The typical way new political districts are drawn every 10 years in Minnesota is that the courts do it. It's happened that way for decades, mostly because Legislatures and governors haven't been able to agree on plans and pass them into law. But that doesn't mean they don't try, and that's what's going on in the Minnesota House now.
Democrats released a plan just before Thanksgiving, and Republicans released a plan of their own to counter it last week. Rep. Paul Torkelson of Hanska is the lead Republican on the House Redistricting Committee.
“I described it as being highly partisan,” Torkelson said of the DFL plan. “And our analysis and other people’s analysis of the map indicates that, based on the pairings and other issues.”
House Republicans say there would be 18 legislators paired together in the same districts under the DFL plan. Twelve of those House districts would be Republican against Republican. Three would be DFL against DFL and three would be a Republican against a DFLer. There would also be nine Senate district pairings.
Why is that important? Because if such a map became law, the paired lawmakers would have to either compete to be a candidate next year, move to another district, or one lawmaker would have to step aside.
House Republicans have drawn their own redistricting plan with 15 House pairings and 13 Senate pairings. They plan to present it as a proposed replacement during a committee hearing scheduled later this week.
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Torkelson described the Republican proposal as an opposite reaction to the DFL map.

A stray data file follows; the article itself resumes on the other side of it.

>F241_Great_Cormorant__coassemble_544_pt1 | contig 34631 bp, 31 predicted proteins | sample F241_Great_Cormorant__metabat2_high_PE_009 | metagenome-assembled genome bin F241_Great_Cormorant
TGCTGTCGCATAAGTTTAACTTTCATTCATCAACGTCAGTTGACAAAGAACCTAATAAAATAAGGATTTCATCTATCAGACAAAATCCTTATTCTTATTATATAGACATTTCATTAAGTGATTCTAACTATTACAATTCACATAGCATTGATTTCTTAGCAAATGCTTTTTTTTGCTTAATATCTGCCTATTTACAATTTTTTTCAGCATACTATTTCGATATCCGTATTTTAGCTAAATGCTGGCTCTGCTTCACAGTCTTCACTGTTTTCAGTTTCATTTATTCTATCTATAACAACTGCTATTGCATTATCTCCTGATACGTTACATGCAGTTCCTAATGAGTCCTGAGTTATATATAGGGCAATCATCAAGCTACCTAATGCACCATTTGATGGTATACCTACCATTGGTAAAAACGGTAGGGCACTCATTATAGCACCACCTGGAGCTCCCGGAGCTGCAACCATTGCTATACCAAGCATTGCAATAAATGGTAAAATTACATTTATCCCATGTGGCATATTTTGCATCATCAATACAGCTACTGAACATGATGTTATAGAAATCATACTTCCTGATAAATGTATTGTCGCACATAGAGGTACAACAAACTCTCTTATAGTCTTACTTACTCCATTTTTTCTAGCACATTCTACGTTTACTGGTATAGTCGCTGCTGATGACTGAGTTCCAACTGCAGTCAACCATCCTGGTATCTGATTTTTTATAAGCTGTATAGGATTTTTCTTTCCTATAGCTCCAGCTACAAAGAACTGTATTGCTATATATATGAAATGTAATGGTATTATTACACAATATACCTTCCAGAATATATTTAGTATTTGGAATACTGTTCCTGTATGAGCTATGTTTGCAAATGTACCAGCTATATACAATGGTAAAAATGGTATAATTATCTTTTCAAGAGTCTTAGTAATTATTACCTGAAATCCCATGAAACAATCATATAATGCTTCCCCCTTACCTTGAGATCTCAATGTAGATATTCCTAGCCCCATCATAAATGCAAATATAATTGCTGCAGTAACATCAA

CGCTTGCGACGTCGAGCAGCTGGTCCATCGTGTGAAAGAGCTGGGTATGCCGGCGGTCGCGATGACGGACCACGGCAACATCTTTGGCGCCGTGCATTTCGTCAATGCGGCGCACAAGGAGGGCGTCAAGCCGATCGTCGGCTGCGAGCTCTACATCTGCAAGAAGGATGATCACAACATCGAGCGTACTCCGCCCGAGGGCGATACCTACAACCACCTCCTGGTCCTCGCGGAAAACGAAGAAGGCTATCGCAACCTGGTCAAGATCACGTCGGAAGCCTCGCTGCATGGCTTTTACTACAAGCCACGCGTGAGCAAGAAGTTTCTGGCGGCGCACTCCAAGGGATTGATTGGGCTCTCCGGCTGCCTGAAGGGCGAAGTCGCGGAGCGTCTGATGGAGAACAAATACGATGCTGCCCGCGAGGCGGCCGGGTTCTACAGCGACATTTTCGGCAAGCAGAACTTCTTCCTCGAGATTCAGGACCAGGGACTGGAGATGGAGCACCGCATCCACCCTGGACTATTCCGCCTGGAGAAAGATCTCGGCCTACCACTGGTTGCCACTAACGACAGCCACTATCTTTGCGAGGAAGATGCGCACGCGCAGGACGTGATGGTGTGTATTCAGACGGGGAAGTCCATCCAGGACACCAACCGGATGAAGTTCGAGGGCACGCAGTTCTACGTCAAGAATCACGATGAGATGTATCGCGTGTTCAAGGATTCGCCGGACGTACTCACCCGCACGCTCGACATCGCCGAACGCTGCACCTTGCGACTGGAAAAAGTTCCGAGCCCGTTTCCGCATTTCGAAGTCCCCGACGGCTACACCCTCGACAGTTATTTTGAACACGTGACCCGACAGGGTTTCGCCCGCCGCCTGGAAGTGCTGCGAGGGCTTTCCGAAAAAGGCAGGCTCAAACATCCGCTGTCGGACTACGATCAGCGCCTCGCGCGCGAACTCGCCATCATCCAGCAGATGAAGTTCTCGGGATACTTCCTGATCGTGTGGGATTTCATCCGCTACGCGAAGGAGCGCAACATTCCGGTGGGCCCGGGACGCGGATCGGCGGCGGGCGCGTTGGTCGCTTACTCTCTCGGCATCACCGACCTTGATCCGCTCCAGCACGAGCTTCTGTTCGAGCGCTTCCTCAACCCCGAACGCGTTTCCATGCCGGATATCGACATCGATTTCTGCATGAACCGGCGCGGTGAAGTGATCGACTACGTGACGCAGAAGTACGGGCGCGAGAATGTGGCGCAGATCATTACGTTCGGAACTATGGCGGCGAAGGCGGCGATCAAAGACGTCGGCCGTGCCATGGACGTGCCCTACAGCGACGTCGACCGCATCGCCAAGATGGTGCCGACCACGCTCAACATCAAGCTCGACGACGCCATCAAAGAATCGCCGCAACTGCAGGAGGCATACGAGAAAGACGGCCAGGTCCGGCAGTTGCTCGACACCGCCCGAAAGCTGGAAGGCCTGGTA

“To try and redistrict a small part of the state on an existing map is really hard to do, because as soon as you change one district, it ripples out across the entire map,” Torkelson said. “So, it’s much more practical to present an entire statewide map.”
Lawmakers are working to pass a redistricting plan by mid-February. If they can't do it by then, the courts take over the job.
The redistricting committee in the Republican-controlled Minnesota Senate has yet to announce its own proposal. A court-appointed panel of judges is also working separately to come up with new political boundaries to get a jump on the February deadline.
House Republicans stress that their proposal would divide far fewer counties and cities than the DFL plan. Those divisions were a frequent complaint during a pair of public hearings last week.
Leland Rogness, the chair of the Otter Tail County Board of Commissioners, told lawmakers that he has concerns about the DFL plan because it would split his county into two state senate districts.
“We feel that Otter Tail’s voice would be diminished significantly in this scenario,” Rogness said. “These legislators would need to follow the county agendas and priorities of so many counties that no county in these districts would have a clear representation.”
Angie Hanson, a resident of Albert Lea, also shared concerns about the impact of the DFL map.
“The proposed lines would break this community apart,” Hanson said. “I feel that Freeborn County and Albert Lea Area Schools specifically will be best represented by the same representative. We share one representative.”
The House panel established a set of redistricting principles before the map drawing began. Those principles include things such as equal population, preservation of communities of interest, the preservation of equal opportunity for racial minorities and creating compact and contiguous districts.
Rep. Mary Murphy, DFL-Hermantown, who chairs the Redistricting Committee, called the House DFL plan the “people’s map,” because it was based on those principles as well as public input.
“We are empowering the voters by the maps that we adopt,” Murphy said. “We are open and honest in our sincerity to deliver.”